Ruduru Thuru Wadule (Treacherous Grove of Trees) is another of his famous creations, performed by Sunil Edirisinghe to music composed by maestro Rohana Weerasinghe. Incidentally, he wrote another song about a daughter, which is much less well-known, titled Chirani Duwe performed by Rohana Weerasinghe and Deepika Priyadarshini. Weerasinghe also has a solo performance in Aasiriwan Ayubowan, a birthday song written by Prof. Carlo. Koida Kiya Manda Kiya sung by Amarasiri Peiris is also among the less well known songs penned by Prof. Carlo, which is nevertheless hauntingly beautiful. Pandit Amaradeva leads a chorus to sing the opening song in one of the CDs- Sambuddha Raaja. Anton Charles and chorus sing Jesu Upan da. Although brought up as a Roman Catholic, Prof. Carlo had a deep knowledge of Buddhism. This dual affinity was reflected in the two popular songs.

The first album (1992) of songs written by him was Carlochitha Gee – which has two meanings in Sinhala, reflecting Prof. Carlo’s uncanny ability for creating puns in either language. Translated to Sinhala, in one sense it means songs written by Carlo and the other, it means “timely songs” as they were mostly about contemporary issues. Prof. Carlo being a rationalist to the core, the songs were grounded in reality.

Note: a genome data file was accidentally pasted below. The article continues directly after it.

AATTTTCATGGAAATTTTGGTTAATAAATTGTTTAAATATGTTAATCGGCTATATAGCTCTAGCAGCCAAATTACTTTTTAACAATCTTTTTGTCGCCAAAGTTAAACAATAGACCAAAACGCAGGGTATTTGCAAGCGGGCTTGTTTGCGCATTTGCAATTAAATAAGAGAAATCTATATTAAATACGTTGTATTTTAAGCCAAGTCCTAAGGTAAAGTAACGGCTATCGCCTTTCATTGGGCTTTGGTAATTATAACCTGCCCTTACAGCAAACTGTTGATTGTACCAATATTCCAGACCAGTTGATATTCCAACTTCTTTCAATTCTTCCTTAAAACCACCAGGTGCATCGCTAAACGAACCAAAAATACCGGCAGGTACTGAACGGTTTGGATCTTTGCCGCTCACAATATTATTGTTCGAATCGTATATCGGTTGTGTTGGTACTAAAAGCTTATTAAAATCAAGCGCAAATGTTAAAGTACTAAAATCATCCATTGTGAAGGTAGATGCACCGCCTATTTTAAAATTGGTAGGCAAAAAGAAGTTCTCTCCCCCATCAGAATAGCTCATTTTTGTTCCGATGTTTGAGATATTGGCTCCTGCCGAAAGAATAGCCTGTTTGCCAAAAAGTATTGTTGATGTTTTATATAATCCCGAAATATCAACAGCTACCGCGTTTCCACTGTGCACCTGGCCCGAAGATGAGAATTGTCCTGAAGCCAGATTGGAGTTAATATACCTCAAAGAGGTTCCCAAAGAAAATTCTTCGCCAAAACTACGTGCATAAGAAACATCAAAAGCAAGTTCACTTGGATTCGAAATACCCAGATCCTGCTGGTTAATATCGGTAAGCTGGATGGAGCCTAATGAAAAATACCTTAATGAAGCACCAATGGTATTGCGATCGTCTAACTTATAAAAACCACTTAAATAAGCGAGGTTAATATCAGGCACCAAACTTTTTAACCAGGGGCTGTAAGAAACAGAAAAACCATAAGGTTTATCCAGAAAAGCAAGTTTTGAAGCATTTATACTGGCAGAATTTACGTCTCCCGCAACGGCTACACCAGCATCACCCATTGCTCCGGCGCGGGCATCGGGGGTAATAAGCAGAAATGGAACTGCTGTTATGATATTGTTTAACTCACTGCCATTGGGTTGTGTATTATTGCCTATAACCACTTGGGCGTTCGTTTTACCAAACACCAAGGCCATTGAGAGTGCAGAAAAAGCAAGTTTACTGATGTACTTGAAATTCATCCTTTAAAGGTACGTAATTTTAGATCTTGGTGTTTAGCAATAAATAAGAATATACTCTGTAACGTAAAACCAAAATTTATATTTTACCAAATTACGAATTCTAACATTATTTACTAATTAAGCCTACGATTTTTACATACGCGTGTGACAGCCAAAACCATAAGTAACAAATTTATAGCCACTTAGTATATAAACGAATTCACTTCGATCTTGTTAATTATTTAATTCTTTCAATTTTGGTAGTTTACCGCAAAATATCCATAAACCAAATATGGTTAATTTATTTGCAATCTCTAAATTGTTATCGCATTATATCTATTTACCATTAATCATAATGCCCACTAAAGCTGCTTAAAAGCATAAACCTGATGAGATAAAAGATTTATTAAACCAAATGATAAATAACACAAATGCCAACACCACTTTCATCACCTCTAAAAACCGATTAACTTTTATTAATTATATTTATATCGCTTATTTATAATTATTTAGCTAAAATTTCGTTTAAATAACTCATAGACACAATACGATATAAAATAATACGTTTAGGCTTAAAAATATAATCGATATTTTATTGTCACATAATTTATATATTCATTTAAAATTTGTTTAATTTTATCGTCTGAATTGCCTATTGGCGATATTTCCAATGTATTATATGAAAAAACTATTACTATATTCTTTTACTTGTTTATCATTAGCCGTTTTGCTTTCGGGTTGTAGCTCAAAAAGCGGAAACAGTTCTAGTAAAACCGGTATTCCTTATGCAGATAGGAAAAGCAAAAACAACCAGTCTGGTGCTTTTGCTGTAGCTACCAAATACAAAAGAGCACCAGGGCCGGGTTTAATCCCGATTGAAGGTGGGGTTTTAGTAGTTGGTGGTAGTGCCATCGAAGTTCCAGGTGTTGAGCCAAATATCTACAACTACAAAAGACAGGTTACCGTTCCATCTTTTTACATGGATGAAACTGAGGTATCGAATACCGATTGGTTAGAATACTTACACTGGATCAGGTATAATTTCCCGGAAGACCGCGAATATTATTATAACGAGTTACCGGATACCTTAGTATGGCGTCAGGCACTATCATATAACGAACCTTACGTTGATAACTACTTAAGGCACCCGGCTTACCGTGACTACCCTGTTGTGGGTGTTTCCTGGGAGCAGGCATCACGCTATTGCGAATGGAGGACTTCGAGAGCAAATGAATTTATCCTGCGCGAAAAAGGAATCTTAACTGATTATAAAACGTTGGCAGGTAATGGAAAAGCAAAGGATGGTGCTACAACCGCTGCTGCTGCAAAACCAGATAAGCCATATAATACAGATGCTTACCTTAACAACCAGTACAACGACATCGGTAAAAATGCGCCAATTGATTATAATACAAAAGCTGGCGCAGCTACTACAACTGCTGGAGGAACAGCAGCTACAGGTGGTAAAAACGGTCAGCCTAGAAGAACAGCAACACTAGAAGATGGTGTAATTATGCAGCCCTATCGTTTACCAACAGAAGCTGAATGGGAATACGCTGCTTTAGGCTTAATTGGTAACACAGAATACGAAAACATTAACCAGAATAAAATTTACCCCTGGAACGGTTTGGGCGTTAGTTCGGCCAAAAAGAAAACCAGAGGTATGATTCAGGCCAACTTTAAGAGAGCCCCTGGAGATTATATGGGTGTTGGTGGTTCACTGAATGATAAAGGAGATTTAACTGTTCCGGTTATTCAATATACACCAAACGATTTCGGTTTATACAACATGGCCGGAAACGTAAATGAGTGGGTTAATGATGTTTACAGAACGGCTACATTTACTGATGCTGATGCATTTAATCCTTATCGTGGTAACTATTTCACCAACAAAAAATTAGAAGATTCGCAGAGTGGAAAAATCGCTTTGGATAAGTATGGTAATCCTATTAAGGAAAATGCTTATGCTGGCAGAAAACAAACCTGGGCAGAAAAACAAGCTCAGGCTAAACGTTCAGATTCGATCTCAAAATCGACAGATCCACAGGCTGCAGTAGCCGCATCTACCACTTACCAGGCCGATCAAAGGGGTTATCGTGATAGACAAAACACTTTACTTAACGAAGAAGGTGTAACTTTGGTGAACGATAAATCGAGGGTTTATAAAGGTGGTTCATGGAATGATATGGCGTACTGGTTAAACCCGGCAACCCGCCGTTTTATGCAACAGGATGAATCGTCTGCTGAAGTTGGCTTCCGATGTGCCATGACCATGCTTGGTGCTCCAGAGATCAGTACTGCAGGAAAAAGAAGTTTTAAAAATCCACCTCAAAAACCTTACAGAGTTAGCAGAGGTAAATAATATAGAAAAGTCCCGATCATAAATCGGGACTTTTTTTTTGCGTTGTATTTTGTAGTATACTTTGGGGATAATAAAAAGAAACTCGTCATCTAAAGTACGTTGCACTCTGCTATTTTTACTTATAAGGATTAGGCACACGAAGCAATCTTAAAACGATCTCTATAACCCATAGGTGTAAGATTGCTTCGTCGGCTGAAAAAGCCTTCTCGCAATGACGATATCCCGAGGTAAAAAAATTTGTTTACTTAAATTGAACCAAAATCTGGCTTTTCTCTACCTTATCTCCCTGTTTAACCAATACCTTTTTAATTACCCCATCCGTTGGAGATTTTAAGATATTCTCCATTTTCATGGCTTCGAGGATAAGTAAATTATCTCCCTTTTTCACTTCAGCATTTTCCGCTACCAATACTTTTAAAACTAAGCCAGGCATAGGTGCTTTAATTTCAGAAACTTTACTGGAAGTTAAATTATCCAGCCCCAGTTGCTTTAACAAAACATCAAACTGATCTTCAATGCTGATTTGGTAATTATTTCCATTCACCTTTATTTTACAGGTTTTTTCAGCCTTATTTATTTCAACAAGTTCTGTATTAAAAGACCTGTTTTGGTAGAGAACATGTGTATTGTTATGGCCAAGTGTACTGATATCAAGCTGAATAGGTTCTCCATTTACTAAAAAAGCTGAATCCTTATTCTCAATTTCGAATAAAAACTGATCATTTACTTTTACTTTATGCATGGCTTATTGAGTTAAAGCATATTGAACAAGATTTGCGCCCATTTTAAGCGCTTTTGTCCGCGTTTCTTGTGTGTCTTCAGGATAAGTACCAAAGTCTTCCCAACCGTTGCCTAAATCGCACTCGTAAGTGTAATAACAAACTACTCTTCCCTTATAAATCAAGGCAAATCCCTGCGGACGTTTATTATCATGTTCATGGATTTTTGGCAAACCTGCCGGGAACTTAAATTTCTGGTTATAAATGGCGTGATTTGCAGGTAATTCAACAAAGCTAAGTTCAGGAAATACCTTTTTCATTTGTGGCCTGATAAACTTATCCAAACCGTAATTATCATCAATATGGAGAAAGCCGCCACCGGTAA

A blurb on him in the booklet inserted in these albums gives an insight into his creative mood. It says: “When in a mood of devotion or love or joy or sadness or dejection or whatever, words expressive of the mood suggest themselves to him even as he breathes a melody into them. By dint of repetition he records them in his memory. Then over the next few days or weeks or more, he fine-tunes the melody and refines the lyric. Finally he sings the songs to a musician for orchestration.” After a bit of fine-tuning and a search for the singer who could best do justice to the song, it is released to the public.